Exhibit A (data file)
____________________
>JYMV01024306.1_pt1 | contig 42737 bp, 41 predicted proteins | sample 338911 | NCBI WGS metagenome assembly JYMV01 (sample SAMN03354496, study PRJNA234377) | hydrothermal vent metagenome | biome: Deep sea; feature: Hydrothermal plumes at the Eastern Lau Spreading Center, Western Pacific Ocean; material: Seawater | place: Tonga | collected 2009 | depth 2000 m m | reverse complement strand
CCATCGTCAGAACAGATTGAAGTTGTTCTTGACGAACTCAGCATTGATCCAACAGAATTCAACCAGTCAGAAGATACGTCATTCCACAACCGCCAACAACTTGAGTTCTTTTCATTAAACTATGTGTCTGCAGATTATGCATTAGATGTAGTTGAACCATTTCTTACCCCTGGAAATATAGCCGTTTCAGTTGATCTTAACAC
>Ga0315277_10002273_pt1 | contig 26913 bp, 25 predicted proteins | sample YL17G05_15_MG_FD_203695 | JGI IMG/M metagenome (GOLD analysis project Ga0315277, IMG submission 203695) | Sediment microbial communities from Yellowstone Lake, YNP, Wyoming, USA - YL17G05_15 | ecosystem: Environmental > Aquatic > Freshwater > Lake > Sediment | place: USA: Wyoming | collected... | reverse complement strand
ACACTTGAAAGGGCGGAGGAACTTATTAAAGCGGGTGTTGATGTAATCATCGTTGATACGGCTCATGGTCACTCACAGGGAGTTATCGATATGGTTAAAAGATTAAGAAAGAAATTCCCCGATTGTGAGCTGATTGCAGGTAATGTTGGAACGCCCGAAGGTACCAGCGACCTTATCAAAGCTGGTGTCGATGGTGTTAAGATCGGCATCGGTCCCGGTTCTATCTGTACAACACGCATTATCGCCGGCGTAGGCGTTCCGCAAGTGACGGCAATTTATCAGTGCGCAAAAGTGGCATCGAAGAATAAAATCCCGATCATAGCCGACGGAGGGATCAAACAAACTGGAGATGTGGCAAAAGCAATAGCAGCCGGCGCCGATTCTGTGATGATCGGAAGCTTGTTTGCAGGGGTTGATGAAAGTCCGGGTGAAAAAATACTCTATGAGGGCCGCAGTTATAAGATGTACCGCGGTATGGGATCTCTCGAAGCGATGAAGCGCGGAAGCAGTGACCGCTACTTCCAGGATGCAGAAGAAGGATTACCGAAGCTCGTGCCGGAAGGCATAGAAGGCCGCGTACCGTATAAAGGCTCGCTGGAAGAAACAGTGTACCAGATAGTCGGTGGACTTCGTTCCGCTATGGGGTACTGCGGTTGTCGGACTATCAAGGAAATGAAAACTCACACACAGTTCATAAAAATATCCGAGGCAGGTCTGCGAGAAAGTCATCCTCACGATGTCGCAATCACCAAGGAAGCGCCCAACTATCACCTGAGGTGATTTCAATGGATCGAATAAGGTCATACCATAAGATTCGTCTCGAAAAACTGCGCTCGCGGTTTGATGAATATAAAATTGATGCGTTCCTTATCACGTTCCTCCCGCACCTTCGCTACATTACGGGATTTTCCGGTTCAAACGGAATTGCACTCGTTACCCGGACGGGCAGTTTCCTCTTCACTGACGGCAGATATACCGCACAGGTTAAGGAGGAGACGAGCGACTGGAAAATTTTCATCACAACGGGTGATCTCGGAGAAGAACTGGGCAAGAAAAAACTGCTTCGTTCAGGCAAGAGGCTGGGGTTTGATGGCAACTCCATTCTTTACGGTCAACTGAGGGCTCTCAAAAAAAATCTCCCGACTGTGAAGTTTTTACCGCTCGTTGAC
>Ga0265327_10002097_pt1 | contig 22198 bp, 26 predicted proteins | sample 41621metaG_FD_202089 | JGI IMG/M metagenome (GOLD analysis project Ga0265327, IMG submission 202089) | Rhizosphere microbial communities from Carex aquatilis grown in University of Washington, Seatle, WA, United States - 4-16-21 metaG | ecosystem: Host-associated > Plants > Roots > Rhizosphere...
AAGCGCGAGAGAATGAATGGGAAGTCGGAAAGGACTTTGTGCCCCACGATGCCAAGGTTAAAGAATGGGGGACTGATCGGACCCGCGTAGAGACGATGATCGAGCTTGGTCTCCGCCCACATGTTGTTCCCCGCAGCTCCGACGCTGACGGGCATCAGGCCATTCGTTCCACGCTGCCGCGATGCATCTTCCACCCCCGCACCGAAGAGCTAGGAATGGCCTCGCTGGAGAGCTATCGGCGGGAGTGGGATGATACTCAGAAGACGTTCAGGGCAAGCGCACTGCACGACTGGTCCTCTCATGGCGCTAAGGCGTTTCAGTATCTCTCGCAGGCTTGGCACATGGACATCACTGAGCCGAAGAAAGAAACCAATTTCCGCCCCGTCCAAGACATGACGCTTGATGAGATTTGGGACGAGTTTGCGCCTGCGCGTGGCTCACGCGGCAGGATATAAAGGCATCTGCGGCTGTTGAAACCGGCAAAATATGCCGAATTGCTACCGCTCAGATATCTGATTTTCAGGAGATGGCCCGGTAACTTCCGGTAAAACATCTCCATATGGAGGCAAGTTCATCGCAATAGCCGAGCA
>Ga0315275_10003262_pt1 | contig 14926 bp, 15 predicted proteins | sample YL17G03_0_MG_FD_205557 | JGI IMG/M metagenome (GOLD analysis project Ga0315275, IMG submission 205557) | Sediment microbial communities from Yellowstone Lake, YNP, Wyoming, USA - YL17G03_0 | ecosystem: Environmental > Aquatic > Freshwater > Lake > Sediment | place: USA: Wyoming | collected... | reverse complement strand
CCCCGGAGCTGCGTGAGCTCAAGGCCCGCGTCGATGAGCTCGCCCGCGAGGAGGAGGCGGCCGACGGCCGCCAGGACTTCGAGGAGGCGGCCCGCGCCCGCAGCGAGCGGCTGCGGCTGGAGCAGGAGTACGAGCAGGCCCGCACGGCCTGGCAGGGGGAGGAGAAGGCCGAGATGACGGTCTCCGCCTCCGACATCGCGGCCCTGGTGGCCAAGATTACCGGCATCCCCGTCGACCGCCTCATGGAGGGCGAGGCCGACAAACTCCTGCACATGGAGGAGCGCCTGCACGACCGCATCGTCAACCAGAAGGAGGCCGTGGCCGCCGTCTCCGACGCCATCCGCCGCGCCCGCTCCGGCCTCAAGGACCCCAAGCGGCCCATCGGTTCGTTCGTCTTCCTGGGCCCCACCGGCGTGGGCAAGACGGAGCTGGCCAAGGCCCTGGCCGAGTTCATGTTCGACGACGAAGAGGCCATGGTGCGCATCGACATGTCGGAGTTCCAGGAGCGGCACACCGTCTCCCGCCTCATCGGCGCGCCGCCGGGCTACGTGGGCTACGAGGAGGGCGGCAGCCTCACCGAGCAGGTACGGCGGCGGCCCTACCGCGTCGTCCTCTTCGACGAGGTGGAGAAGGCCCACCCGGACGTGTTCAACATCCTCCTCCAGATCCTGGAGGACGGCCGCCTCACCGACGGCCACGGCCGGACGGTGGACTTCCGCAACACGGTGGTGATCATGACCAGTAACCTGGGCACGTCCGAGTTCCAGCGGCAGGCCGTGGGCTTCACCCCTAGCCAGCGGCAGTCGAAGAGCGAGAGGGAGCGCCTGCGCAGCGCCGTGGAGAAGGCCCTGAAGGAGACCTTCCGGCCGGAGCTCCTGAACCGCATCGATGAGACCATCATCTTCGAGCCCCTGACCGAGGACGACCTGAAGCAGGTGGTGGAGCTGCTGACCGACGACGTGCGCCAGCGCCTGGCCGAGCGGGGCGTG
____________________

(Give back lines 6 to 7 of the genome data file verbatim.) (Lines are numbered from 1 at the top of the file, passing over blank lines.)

AAGCGCGAGAGAATGAATGGGAAGTCGGAAAGGACTTTGTGCCCCACGATGCCAAGGTTAAAGAATGGGGGACTGATCGGACCCGCGTAGAGACGATGATCGAGCTTGGTCTCCGCCCACATGTTGTTCCCCGCAGCTCCGACGCTGACGGGCATCAGGCCATTCGTTCCACGCTGCCGCGATGCATCTTCCACCCCCGCACCGAAGAGCTAGGAATGGCCTCGCTGGAGAGCTATCGGCGGGAGTGGGATGATACTCAGAAGACGTTCAGGGCAAGCGCACTGCACGACTGGTCCTCTCATGGCGCTAAGGCGTTTCAGTATCTCTCGCAGGCTTGGCACATGGACATCACTGAGCCGAAGAAAGAAACCAATTTCCGCCCCGTCCAAGACATGACGCTTGATGAGATTTGGGACGAGTTTGCGCCTGCGCGTGGCTCACGCGGCAGGATATAAAGGCATCTGCGGCTGTTGAAACCGGCAAAATATGCCGAATTGCTACCGCTCAGATATCTGATTTTCAGGAGATGGCCCGGTAACTTCCGGTAAAACATCTCCATATGGAGGCAAGTTCATCGCAATAGCCGAGCA
>Ga0315275_10003262_pt1 | contig 14926 bp, 15 predicted proteins | sample YL17G03_0_MG_FD_205557 | JGI IMG/M metagenome (GOLD analysis project Ga0315275, IMG submission 205557) | Sediment microbial communities from Yellowstone Lake, YNP, Wyoming, USA - YL17G03_0 | ecosystem: Environmental > Aquatic > Freshwater > Lake > Sediment | place: USA: Wyoming | collected... | reverse complement strand